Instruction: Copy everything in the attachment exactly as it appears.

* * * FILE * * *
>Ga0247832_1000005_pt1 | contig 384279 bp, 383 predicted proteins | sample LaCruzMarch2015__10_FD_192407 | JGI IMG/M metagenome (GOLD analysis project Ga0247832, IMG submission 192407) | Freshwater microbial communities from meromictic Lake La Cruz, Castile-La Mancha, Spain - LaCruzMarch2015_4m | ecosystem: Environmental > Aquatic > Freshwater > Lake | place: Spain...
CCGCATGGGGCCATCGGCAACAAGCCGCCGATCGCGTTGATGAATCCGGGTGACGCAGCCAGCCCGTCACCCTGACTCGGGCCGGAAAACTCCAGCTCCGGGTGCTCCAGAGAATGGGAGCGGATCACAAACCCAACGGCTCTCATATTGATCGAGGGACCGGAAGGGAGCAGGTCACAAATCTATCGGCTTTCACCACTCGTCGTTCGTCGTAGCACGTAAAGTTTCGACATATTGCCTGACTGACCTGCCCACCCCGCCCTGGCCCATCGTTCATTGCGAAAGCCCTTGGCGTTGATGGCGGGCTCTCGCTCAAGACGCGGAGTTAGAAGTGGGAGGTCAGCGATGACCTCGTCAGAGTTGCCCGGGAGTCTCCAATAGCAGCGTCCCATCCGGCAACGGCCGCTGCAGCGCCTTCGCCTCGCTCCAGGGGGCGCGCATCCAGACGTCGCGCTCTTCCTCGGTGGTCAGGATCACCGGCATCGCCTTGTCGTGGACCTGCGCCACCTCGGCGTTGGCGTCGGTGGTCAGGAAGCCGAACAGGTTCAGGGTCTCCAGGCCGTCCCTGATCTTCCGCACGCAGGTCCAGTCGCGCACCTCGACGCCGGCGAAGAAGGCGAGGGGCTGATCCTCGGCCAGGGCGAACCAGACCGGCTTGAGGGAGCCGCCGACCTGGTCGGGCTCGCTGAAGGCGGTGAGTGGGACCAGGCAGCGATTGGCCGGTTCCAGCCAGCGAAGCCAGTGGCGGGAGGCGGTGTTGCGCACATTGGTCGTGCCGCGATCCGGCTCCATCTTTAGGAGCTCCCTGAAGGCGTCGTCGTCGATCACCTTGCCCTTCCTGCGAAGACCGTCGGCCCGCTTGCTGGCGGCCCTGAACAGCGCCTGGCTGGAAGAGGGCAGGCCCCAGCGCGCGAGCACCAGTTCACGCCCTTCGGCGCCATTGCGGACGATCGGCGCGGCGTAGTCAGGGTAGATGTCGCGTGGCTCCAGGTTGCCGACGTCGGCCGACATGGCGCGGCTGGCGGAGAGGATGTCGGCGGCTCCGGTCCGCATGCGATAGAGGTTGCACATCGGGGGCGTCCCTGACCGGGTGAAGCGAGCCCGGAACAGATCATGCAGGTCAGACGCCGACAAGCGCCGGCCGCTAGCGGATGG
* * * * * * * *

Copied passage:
>Ga0247832_1000005_pt1 | contig 384279 bp, 383 predicted proteins | sample LaCruzMarch2015__10_FD_192407 | JGI IMG/M metagenome (GOLD analysis project Ga0247832, IMG submission 192407) | Freshwater microbial communities from meromictic Lake La Cruz, Castile-La Mancha, Spain - LaCruzMarch2015_4m | ecosystem: Environmental > Aquatic > Freshwater > Lake | place: Spain...
CCGCATGGGGCCATCGGCAACAAGCCGCCGATCGCGTTGATGAATCCGGGTGACGCAGCCAGCCCGTCACCCTGACTCGGGCCGGAAAACTCCAGCTCCGGGTGCTCCAGAGAATGGGAGCGGATCACAAACCCAACGGCTCTCATATTGATCGAGGGACCGGAAGGGAGCAGGTCACAAATCTATCGGCTTTCACCACTCGTCGTTCGTCGTAGCACGTAAAGTTTCGACATATTGCCTGACTGACCTGCCCACCCCGCCCTGGCCCATCGTTCATTGCGAAAGCCCTTGGCGTTGATGGCGGGCTCTCGCTCAAGACGCGGAGTTAGAAGTGGGAGGTCAGCGATGACCTCGTCAGAGTTGCCCGGGAGTCTCCAATAGCAGCGTCCCATCCGGCAACGGCCGCTGCAGCGCCTTCGCCTCGCTCCAGGGGGCGCGCATCCAGACGTCGCGCTCTTCCTCGGTGGTCAGGATCACCGGCATCGCCTTGTCGTGGACCTGCGCCACCTCGGCGTTGGCGTCGGTGGTCAGGAAGCCGAACAGGTTCAGGGTCTCCAGGCCGTCCCTGATCTTCCGCACGCAGGTCCAGTCGCGCACCTCGACGCCGGCGAAGAAGGCGAGGGGCTGATCCTCGGCCAGGGCGAACCAGACCGGCTTGAGGGAGCCGCCGACCTGGTCGGGCTCGCTGAAGGCGGTGAGTGGGACCAGGCAGCGATTGGCCGGTTCCAGCCAGCGAAGCCAGTGGCGGGAGGCGGTGTTGCGCACATTGGTCGTGCCGCGATCCGGCTCCATCTTTAGGAGCTCCCTGAAGGCGTCGTCGTCGATCACCTTGCCCTTCCTGCGAAGACCGTCGGCCCGCTTGCTGGCGGCCCTGAACAGCGCCTGGCTGGAAGAGGGCAGGCCCCAGCGCGCGAGCACCAGTTCACGCCCTTCGGCGCCATTGCGGACGATCGGCGCGGCGTAGTCAGGGTAGATGTCGCGTGGCTCCAGGTTGCCGACGTCGGCCGACATGGCGCGGCTGGCGGAGAGGATGTCGGCGGCTCCGGTCCGCATGCGATAGAGGTTGCACATCGGGGGCGTCCCTGACCGGGTGAAGCGAGCCCGGAACAGATCATGCAGGTCAGACGCCGACAAGCGCCGGCCGCTAGCGGATGG